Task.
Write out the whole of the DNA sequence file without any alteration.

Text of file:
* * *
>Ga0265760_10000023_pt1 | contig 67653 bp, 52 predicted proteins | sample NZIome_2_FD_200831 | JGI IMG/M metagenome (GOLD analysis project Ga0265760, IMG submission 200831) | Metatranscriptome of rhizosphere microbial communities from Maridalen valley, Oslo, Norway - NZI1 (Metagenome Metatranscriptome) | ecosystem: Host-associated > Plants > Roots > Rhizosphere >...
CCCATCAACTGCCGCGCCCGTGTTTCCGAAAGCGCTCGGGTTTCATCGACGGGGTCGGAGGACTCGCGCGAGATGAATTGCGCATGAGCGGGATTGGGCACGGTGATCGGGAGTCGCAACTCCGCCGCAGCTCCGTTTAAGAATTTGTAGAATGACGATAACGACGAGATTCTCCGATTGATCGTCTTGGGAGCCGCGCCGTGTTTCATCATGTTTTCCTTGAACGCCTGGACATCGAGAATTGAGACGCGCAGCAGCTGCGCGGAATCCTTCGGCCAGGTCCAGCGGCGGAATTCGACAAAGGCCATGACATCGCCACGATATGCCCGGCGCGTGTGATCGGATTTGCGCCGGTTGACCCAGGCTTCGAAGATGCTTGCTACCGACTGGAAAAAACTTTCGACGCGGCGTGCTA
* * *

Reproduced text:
>Ga0265760_10000023_pt1 | contig 67653 bp, 52 predicted proteins | sample NZIome_2_FD_200831 | JGI IMG/M metagenome (GOLD analysis project Ga0265760, IMG submission 200831) | Metatranscriptome of rhizosphere microbial communities from Maridalen valley, Oslo, Norway - NZI1 (Metagenome Metatranscriptome) | ecosystem: Host-associated > Plants > Roots > Rhizosphere >...
CCCATCAACTGCCGCGCCCGTGTTTCCGAAAGCGCTCGGGTTTCATCGACGGGGTCGGAGGACTCGCGCGAGATGAATTGCGCATGAGCGGGATTGGGCACGGTGATCGGGAGTCGCAACTCCGCCGCAGCTCCGTTTAAGAATTTGTAGAATGACGATAACGACGAGATTCTCCGATTGATCGTCTTGGGAGCCGCGCCGTGTTTCATCATGTTTTCCTTGAACGCCTGGACATCGAGAATTGAGACGCGCAGCAGCTGCGCGGAATCCTTCGGCCAGGTCCAGCGGCGGAATTCGACAAAGGCCATGACATCGCCACGATATGCCCGGCGCGTGTGATCGGATTTGCGCCGGTTGACCCAGGCTTCGAAGATGCTTGCTACCGACTGGAAAAAACTTTCGACGCGGCGTGCTA